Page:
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Whimsical Moods and Memories - My Restaurant Career
Baking Bread, making cake
Continuing thoughts about life in general - my restaurant career!
I tried to make this hub a little more exact by adding tags and assigning a category but, alas, HubPages does not 'break down' the categories enough to allow for intricacies and 'out of the box' subject matter. So, I hope I find an audience for my mental ramblings with the tools which are provided.
To continue with my stream of consciousness in Melancholy Mood, I'll try to re-enter the mental stage I often find myself inhabitating. The fantasy world which can be made to order; perfect for my needs and always accomodating.
Many lifetimes. I wonder what it would have been like to have lived in the same place most of my life. I can't imagine it though some of my very good friends have done just that. When I really think about it; their lives seem more "set," predictable *(not a bad thing) and, perhaps, they question things a little less than those of us who have chosen a different path. My new friends; those whom I've met during my 3 1/2 years here, have developed life long relationships and travel in circles "where everyone knows your name." This is the first thing I noticed when I began to socialize with my current circle of friends. Each and every step greeted by passers by, shop owners, store clerks, postal personnel and more. Big smiles, hand waving 'hellos;' abundant and welcoming. History is a big common interest with decades long friends 'remembering when.' The general feeling in mid America harkens back to earlier, easier times. Being a California West Coast native where everything is rapid, fluid and momentary, where people come and go where careers demand and neighbors are, oftentimes, renters who travel light; the steadfast nature of middle America; the "Heartland," is somewhat foreign. I've opted for change, even though I sometimes hate the idea ! I've been motivated by the unknown, the unseen; not yet experienced experience! Just as the move here was a 'self challenge,' so have I lived my life.
I once dated a man several years older who was the manager of a popular restaurant in 'the heart of the Napa Valley.' I fixed dinner for him; a menu I'd never tried before but (typical 'challenge') happened to turn out deliciously! Upon finishing our meal, sipping after dinner wine, he asked if I'd be interested in trying out for chef position in the restaurant he managed. Feeling self confident and up to the task, I agreed it would be a fabulous idea! Long story short, I cooked several meals for the owner who loved it and, voila!, I became the head chef. During the period before the opening of the fall season, I holed myself up in my mountain cabin with dozens of cook books by James Beard, San Francisco Ala Carte, Julia Child and other authors, teaching myself the delicate art of fine cuisine. I even turned down a chance to fly with a friend in his private plane on New Year's Eve because I wanted to be sure that I would be ready for my opening night.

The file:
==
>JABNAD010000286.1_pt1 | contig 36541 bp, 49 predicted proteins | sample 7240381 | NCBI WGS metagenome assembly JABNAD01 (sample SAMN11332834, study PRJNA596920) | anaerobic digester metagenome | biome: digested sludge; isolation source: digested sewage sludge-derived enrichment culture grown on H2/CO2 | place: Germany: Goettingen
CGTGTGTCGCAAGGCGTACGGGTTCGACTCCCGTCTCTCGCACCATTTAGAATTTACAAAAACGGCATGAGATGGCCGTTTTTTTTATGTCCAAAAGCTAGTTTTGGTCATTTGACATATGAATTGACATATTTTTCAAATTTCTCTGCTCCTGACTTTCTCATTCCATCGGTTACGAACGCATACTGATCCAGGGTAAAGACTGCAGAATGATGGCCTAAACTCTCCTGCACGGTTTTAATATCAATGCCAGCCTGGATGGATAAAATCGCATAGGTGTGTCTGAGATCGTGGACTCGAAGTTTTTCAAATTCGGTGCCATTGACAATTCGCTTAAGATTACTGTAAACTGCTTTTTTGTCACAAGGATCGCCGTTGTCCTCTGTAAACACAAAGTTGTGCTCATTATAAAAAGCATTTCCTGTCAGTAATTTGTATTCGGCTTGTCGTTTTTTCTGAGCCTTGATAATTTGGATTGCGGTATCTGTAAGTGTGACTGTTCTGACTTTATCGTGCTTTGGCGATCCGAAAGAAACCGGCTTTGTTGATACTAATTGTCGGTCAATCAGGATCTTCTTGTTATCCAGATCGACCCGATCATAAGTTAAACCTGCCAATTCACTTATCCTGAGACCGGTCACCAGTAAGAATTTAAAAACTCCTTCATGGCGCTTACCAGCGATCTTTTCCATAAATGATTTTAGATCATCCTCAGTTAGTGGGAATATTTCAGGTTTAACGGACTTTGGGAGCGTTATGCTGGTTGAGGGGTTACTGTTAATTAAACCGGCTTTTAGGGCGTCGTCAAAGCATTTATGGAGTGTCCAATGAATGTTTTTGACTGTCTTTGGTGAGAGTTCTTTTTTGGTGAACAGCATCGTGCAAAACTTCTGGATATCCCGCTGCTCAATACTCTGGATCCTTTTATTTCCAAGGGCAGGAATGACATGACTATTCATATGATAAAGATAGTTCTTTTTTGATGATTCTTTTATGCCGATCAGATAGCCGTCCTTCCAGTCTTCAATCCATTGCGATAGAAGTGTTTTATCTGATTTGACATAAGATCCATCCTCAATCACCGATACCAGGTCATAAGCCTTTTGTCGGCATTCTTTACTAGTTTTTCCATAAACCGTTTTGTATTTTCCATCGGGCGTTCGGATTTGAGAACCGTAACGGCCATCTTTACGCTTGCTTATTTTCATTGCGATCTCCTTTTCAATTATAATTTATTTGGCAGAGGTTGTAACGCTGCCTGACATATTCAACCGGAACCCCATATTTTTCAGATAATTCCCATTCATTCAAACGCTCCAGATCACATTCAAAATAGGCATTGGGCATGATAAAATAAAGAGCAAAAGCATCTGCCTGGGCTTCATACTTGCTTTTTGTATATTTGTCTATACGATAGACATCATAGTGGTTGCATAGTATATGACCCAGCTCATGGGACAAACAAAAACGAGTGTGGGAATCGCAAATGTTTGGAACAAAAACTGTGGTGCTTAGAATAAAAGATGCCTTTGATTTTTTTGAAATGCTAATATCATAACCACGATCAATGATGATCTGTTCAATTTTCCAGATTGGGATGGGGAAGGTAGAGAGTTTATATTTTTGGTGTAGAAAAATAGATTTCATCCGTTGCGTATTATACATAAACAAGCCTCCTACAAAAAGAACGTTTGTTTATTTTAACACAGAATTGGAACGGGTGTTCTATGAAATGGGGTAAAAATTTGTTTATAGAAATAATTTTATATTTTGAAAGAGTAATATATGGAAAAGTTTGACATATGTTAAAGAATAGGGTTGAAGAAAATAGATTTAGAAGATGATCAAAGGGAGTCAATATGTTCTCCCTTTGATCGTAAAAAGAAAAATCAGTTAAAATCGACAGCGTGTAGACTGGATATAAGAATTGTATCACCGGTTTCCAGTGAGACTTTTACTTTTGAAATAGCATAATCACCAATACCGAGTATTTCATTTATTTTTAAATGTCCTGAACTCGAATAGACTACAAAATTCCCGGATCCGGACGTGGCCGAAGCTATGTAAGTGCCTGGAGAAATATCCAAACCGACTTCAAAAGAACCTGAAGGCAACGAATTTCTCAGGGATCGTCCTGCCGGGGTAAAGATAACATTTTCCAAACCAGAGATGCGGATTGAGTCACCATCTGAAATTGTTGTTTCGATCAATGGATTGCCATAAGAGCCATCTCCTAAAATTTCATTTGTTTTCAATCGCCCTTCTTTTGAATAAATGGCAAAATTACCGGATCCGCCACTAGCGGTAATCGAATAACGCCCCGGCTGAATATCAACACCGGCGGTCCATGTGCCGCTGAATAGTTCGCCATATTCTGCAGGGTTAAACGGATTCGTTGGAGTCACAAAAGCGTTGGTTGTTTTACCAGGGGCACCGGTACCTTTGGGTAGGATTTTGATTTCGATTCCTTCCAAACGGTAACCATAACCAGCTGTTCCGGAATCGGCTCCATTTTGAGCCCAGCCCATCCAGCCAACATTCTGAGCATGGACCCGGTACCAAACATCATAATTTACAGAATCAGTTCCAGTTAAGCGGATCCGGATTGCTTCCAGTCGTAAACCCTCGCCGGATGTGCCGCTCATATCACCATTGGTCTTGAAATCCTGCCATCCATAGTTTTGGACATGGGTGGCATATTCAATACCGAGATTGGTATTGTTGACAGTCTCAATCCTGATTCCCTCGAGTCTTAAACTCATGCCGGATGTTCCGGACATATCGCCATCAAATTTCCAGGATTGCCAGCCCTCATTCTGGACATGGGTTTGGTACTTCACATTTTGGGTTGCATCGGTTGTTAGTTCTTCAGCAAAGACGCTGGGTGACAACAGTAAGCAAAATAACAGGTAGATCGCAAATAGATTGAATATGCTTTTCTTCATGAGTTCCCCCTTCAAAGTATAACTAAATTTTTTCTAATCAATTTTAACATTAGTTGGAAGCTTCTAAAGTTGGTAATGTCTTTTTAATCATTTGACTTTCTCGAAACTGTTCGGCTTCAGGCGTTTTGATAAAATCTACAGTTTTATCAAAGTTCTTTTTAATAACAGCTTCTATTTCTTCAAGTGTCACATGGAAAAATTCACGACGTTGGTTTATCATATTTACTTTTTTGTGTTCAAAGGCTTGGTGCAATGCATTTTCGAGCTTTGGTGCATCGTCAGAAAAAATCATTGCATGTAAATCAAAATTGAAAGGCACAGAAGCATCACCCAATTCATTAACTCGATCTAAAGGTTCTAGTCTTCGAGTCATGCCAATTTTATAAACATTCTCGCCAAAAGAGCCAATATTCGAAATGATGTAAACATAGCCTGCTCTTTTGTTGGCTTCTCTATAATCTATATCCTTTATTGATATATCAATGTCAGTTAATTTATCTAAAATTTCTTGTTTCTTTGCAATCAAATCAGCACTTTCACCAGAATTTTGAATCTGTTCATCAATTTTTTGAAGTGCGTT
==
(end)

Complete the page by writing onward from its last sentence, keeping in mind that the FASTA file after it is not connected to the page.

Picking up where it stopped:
Opening night! With my best friend, Al, sitting at a table closest to the kitchen, I was ready! Showtime! The fare was considered "boutique," in that the menu was small, offering 4 or 5 entrees, several soup and/or salad choices and 3 or 4 desserts. Traditionally, there would be a selection of fish, meat, foul with several options under one or more of those. Soups were usually a cream based and hot or cold style; gaspacho, etc. Desserts were one of my favorite items to prepare. Diners seemed to have several favorites; my own chocolate mousse torte, home made apple pie and classic bread pudding (with a twist!). Being executive chef of a boutique restaurant meant several things; one of which was....the EC created and prepared most of what the clientelle ate! Morning to late night, I was toiling in one (or both) of the upstairs kitchens, desserts baking away in kitchen #1 while main course preparation was happening in kitchen #2. Soups, breads and appetizers also came forth from these upstairs kitchens while the final steps before serving occured in the lower kitchen, just off the dining room. Wonderful smells eminated from above, wafting down to the first floor, stimulating guests and employees, alike. It was not unusual to send down a completed dessert to the serving area only to find that half was gone before the doors opened for service! Knowing this, I always had more hidden away, waiting for that moment when a waiter would, sheepishly, admit that - oh somehow - there just wasn't enough for the guests!